Weston Wagons West - Ep. T6 - Life went on for the Weston family and Preston family in Williams County
Asa Thomas worked as a carpenter
Life went on
In November 1837, a third child was born to Truman and Esther Weston. They named him Jack, joining 5-year-old Phebe and 2-year-old Martie.
On 10 Jun 1838, Asenath married a second time to Asa Ruggles Thomas, a carpenter born in Maine in 1799, who lived a few miles north of the Weston Ranch, in Florence Township. At the time of their marriage, he was 39, she was 35. Three sons followed, in August 1839, July 1841, and Jun 1843.
During these years, whereas Alice, aged 14 in 1841, was very helpful to her mother with the new babies, the same was not true with the Preston boys. The boys in the family and their new step-father were always at odds with each other, it seemed, on several levels. Billie, now going by William, wanted to be a farmer, even at age 15. His parents finally agreed with him that they would all be best off with him earning his own way, and learning the trade, from a neighboring farmer. This worked even better than they had anticipated. He thrived in this new environment.
By the time they were ten years old, in the winter of 1842, Asa, the step-father, had decided the younger Preston boys would also be better off working for someone else. Both George and Henry thereafter worked on other farms, earning their own way, with the blessing of their legal parents.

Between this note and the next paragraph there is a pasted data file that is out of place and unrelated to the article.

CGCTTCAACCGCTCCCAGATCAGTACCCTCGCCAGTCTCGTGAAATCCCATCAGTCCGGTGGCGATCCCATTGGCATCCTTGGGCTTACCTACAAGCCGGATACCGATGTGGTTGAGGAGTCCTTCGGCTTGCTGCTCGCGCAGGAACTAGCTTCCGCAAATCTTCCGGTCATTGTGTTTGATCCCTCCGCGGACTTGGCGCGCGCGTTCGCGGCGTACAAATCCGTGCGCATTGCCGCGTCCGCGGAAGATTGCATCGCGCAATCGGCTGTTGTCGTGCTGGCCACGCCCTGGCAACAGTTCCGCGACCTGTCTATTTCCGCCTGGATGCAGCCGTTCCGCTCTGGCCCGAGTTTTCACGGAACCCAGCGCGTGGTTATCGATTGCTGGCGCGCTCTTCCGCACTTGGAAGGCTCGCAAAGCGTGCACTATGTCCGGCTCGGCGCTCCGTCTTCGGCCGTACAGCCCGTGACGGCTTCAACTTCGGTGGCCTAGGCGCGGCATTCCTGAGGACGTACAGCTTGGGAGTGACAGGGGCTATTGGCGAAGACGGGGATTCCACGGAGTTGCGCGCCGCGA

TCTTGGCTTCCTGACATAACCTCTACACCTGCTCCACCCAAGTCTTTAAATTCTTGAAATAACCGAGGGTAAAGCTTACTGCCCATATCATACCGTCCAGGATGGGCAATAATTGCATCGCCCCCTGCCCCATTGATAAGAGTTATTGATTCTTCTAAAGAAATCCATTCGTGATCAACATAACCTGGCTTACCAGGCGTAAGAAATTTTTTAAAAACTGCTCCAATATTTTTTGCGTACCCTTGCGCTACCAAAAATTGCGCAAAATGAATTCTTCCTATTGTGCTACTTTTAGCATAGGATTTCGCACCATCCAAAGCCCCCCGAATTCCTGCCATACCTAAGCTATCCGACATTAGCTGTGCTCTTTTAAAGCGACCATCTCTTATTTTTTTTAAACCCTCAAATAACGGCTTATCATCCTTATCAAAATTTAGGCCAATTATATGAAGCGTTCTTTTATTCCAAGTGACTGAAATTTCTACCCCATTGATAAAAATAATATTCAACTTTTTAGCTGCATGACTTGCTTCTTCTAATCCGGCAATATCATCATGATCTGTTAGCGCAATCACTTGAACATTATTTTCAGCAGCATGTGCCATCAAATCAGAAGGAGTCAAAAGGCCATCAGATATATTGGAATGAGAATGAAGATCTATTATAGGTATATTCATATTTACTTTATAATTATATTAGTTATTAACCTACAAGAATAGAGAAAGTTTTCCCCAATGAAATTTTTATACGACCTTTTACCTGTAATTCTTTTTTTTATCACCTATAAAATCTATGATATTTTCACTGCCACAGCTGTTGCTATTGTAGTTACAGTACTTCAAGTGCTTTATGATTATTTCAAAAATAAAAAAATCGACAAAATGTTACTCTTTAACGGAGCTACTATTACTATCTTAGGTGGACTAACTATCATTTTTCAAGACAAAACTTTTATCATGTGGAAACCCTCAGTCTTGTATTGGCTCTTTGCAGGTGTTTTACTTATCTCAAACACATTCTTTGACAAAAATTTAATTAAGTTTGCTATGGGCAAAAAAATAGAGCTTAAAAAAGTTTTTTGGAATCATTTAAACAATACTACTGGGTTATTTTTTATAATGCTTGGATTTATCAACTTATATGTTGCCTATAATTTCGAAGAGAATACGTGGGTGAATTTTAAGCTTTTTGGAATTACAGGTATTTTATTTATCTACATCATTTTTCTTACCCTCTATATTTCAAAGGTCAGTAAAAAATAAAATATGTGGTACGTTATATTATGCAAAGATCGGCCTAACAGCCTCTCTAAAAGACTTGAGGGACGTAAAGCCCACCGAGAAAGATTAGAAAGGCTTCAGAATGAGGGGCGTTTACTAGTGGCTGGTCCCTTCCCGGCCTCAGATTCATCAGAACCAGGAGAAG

Life on the Weston Ranch
By 1845, J.P., already long and lanky, was spending much time at the Weston Ranch, with his best friend, Martie, and working with the horses, even at ten years of age (and very unhappy when he was at home). The Thomas' and the Weston's finally agreed that J.P. would thereafter live at the Weston Ranch and earn his keep helping with the growing herd of horses. This herd now began to include Morgan horses, that J.P. especially enjoyed.
Phebe, now age 13, was also showing a special knack around the horses. Truman was enjoying teaching her aspects of horsemanship he had expected only to share with his sons. She showed signs of being able to train horses, and he worked with her on those skills.
When Martie reached his 12th birthday, in 1847, it was time to him to begin to apprentice in the farrier trade. J.P. continued to spend more time with other aspects of raising the horses, as well. Young Jack, just two years their junior, followed them around, helping where he could, and learning all the time.
The Thomas family moved in new directions
By February of 1847, just after her 20th birthday, Alice Preston had met and subsequently married a neighbor, Lucius Van Wormer, and moved away to create her own home and family.
In Jun 1847, the younger Thomas boy, born four years earlier, to the month, passed away, having always been sickly and in ill health. This left two sons in the family, 8-year-old Elihu, and 6-year-old Edward. The loss of the younger son drew Asenath ever closer to the other two boys.
Asa, as a carpenter, Asenath, Elihu and Edward appear in the 1850 U.S. Census in Florence Township. [They moved to Jones County, Iowa, in 1854, to a farm, where they lived for many years.]
Learn more about the California Gold Fields
The Weston family continued to grow in their life on the ranch